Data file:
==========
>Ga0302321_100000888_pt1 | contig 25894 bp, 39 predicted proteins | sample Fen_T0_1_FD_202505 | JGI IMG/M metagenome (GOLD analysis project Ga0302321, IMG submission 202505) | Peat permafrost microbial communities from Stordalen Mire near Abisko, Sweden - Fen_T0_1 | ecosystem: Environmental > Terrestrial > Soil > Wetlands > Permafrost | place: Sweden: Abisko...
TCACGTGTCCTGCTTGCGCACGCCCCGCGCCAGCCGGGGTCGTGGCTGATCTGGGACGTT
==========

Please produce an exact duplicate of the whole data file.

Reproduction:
>Ga0302321_100000888_pt1 | contig 25894 bp, 39 predicted proteins | sample Fen_T0_1_FD_202505 | JGI IMG/M metagenome (GOLD analysis project Ga0302321, IMG submission 202505) | Peat permafrost microbial communities from Stordalen Mire near Abisko, Sweden - Fen_T0_1 | ecosystem: Environmental > Terrestrial > Soil > Wetlands > Permafrost | place: Sweden: Abisko...
TCACGTGTCCTGCTTGCGCACGCCCCGCGCCAGCCGGGGTCGTGGCTGATCTGGGACGTT